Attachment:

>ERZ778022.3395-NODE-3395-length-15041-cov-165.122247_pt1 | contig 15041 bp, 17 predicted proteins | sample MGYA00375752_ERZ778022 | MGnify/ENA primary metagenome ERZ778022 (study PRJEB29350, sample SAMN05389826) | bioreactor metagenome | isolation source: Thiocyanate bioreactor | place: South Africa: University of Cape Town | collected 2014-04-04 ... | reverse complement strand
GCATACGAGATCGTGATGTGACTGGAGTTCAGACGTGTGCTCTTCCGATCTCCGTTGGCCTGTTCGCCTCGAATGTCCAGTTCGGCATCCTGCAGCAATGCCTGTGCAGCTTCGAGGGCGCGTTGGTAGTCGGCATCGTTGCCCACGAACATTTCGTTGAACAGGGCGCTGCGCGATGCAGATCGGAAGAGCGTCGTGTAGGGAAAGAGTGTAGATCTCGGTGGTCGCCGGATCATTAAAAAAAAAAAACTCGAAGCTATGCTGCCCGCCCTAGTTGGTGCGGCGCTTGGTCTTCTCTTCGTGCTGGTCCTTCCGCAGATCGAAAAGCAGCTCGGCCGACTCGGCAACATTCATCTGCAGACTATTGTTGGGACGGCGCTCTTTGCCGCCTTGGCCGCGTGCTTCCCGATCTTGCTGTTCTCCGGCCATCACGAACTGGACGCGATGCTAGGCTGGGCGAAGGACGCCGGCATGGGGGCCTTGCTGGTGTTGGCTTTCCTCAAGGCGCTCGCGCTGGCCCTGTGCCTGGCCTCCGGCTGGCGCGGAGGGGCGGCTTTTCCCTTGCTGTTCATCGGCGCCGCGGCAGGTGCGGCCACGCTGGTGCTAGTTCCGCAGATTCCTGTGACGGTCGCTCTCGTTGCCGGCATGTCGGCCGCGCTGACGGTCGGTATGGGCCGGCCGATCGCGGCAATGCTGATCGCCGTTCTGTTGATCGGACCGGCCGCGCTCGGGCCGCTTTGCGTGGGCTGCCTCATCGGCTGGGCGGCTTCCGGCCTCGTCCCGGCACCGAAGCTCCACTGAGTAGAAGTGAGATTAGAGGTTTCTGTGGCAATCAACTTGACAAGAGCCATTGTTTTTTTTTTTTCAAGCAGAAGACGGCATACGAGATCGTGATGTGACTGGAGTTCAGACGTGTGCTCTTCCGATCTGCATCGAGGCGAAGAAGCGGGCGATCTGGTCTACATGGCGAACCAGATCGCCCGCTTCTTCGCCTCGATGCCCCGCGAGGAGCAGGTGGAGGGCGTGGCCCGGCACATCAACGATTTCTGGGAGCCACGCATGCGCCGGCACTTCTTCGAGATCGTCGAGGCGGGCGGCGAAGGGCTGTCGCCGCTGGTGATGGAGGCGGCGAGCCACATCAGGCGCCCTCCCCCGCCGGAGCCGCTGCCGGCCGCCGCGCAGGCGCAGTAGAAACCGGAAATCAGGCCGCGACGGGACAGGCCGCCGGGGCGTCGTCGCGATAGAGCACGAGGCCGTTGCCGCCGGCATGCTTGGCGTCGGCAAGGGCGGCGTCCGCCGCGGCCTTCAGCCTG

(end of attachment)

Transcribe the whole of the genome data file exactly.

>ERZ778022.3395-NODE-3395-length-15041-cov-165.122247_pt1 | contig 15041 bp, 17 predicted proteins | sample MGYA00375752_ERZ778022 | MGnify/ENA primary metagenome ERZ778022 (study PRJEB29350, sample SAMN05389826) | bioreactor metagenome | isolation source: Thiocyanate bioreactor | place: South Africa: University of Cape Town | collected 2014-04-04 ... | reverse complement strand
GCATACGAGATCGTGATGTGACTGGAGTTCAGACGTGTGCTCTTCCGATCTCCGTTGGCCTGTTCGCCTCGAATGTCCAGTTCGGCATCCTGCAGCAATGCCTGTGCAGCTTCGAGGGCGCGTTGGTAGTCGGCATCGTTGCCCACGAACATTTCGTTGAACAGGGCGCTGCGCGATGCAGATCGGAAGAGCGTCGTGTAGGGAAAGAGTGTAGATCTCGGTGGTCGCCGGATCATTAAAAAAAAAAAACTCGAAGCTATGCTGCCCGCCCTAGTTGGTGCGGCGCTTGGTCTTCTCTTCGTGCTGGTCCTTCCGCAGATCGAAAAGCAGCTCGGCCGACTCGGCAACATTCATCTGCAGACTATTGTTGGGACGGCGCTCTTTGCCGCCTTGGCCGCGTGCTTCCCGATCTTGCTGTTCTCCGGCCATCACGAACTGGACGCGATGCTAGGCTGGGCGAAGGACGCCGGCATGGGGGCCTTGCTGGTGTTGGCTTTCCTCAAGGCGCTCGCGCTGGCCCTGTGCCTGGCCTCCGGCTGGCGCGGAGGGGCGGCTTTTCCCTTGCTGTTCATCGGCGCCGCGGCAGGTGCGGCCACGCTGGTGCTAGTTCCGCAGATTCCTGTGACGGTCGCTCTCGTTGCCGGCATGTCGGCCGCGCTGACGGTCGGTATGGGCCGGCCGATCGCGGCAATGCTGATCGCCGTTCTGTTGATCGGACCGGCCGCGCTCGGGCCGCTTTGCGTGGGCTGCCTCATCGGCTGGGCGGCTTCCGGCCTCGTCCCGGCACCGAAGCTCCACTGAGTAGAAGTGAGATTAGAGGTTTCTGTGGCAATCAACTTGACAAGAGCCATTGTTTTTTTTTTTTCAAGCAGAAGACGGCATACGAGATCGTGATGTGACTGGAGTTCAGACGTGTGCTCTTCCGATCTGCATCGAGGCGAAGAAGCGGGCGATCTGGTCTACATGGCGAACCAGATCGCCCGCTTCTTCGCCTCGATGCCCCGCGAGGAGCAGGTGGAGGGCGTGGCCCGGCACATCAACGATTTCTGGGAGCCACGCATGCGCCGGCACTTCTTCGAGATCGTCGAGGCGGGCGGCGAAGGGCTGTCGCCGCTGGTGATGGAGGCGGCGAGCCACATCAGGCGCCCTCCCCCGCCGGAGCCGCTGCCGGCCGCCGCGCAGGCGCAGTAGAAACCGGAAATCAGGCCGCGACGGGACAGGCCGCCGGGGCGTCGTCGCGATAGAGCACGAGGCCGTTGCCGCCGGCATGCTTGGCGTCGGCAAGGGCGGCGTCCGCCGCGGCCTTCAGCCTG